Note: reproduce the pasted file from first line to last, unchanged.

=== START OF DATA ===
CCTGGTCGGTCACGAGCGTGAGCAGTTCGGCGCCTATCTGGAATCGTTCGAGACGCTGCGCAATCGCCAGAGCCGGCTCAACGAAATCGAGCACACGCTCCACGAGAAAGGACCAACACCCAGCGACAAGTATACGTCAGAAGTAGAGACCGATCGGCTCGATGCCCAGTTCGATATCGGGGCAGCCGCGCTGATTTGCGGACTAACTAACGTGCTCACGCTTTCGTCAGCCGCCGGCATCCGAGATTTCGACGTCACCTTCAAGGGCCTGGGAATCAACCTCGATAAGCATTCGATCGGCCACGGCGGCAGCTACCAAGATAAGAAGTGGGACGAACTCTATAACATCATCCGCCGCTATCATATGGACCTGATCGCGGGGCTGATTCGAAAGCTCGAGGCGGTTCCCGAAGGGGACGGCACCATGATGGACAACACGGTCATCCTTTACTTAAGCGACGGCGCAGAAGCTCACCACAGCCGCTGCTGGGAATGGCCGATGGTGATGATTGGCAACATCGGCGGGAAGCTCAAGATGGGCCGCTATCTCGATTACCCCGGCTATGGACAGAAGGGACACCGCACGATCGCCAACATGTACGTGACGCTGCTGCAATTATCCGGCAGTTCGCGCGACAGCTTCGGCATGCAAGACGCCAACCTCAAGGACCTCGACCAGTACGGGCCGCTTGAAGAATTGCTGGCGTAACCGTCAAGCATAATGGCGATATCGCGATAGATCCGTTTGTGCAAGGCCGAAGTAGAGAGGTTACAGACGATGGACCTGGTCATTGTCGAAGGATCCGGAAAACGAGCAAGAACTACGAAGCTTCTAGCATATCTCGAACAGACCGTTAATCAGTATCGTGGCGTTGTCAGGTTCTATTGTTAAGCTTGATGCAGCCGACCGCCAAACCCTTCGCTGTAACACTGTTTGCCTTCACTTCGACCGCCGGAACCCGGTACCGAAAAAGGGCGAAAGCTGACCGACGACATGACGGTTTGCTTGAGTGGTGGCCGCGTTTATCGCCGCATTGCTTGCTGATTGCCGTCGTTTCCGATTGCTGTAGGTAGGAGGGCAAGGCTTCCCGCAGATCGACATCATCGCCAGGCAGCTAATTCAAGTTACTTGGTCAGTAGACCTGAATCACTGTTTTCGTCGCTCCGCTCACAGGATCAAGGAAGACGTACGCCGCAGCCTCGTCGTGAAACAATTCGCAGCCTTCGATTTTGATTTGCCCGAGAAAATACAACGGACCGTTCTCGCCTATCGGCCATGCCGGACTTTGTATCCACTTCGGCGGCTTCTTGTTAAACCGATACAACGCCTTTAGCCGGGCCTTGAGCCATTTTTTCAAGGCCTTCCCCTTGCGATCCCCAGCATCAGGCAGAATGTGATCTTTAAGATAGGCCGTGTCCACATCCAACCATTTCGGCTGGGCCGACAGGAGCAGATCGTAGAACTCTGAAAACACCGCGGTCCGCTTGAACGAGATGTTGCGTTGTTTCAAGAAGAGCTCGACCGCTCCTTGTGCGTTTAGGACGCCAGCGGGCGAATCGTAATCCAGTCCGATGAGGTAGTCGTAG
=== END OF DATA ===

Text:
CCTGGTCGGTCACGAGCGTGAGCAGTTCGGCGCCTATCTGGAATCGTTCGAGACGCTGCGCAATCGCCAGAGCCGGCTCAACGAAATCGAGCACACGCTCCACGAGAAAGGACCAACACCCAGCGACAAGTATACGTCAGAAGTAGAGACCGATCGGCTCGATGCCCAGTTCGATATCGGGGCAGCCGCGCTGATTTGCGGACTAACTAACGTGCTCACGCTTTCGTCAGCCGCCGGCATCCGAGATTTCGACGTCACCTTCAAGGGCCTGGGAATCAACCTCGATAAGCATTCGATCGGCCACGGCGGCAGCTACCAAGATAAGAAGTGGGACGAACTCTATAACATCATCCGCCGCTATCATATGGACCTGATCGCGGGGCTGATTCGAAAGCTCGAGGCGGTTCCCGAAGGGGACGGCACCATGATGGACAACACGGTCATCCTTTACTTAAGCGACGGCGCAGAAGCTCACCACAGCCGCTGCTGGGAATGGCCGATGGTGATGATTGGCAACATCGGCGGGAAGCTCAAGATGGGCCGCTATCTCGATTACCCCGGCTATGGACAGAAGGGACACCGCACGATCGCCAACATGTACGTGACGCTGCTGCAATTATCCGGCAGTTCGCGCGACAGCTTCGGCATGCAAGACGCCAACCTCAAGGACCTCGACCAGTACGGGCCGCTTGAAGAATTGCTGGCGTAACCGTCAAGCATAATGGCGATATCGCGATAGATCCGTTTGTGCAAGGCCGAAGTAGAGAGGTTACAGACGATGGACCTGGTCATTGTCGAAGGATCCGGAAAACGAGCAAGAACTACGAAGCTTCTAGCATATCTCGAACAGACCGTTAATCAGTATCGTGGCGTTGTCAGGTTCTATTGTTAAGCTTGATGCAGCCGACCGCCAAACCCTTCGCTGTAACACTGTTTGCCTTCACTTCGACCGCCGGAACCCGGTACCGAAAAAGGGCGAAAGCTGACCGACGACATGACGGTTTGCTTGAGTGGTGGCCGCGTTTATCGCCGCATTGCTTGCTGATTGCCGTCGTTTCCGATTGCTGTAGGTAGGAGGGCAAGGCTTCCCGCAGATCGACATCATCGCCAGGCAGCTAATTCAAGTTACTTGGTCAGTAGACCTGAATCACTGTTTTCGTCGCTCCGCTCACAGGATCAAGGAAGACGTACGCCGCAGCCTCGTCGTGAAACAATTCGCAGCCTTCGATTTTGATTTGCCCGAGAAAATACAACGGACCGTTCTCGCCTATCGGCCATGCCGGACTTTGTATCCACTTCGGCGGCTTCTTGTTAAACCGATACAACGCCTTTAGCCGGGCCTTGAGCCATTTTTTCAAGGCCTTCCCCTTGCGATCCCCAGCATCAGGCAGAATGTGATCTTTAAGATAGGCCGTGTCCACATCCAACCATTTCGGCTGGGCCGACAGGAGCAGATCGTAGAACTCTGAAAACACCGCGGTCCGCTTGAACGAGATGTTGCGTTGTTTCAAGAAGAGCTCGACCGCTCCTTGTGCGTTTAGGACGCCAGCGGGCGAATCGTAATCCAGTCCGATGAGGTAGTCGTAG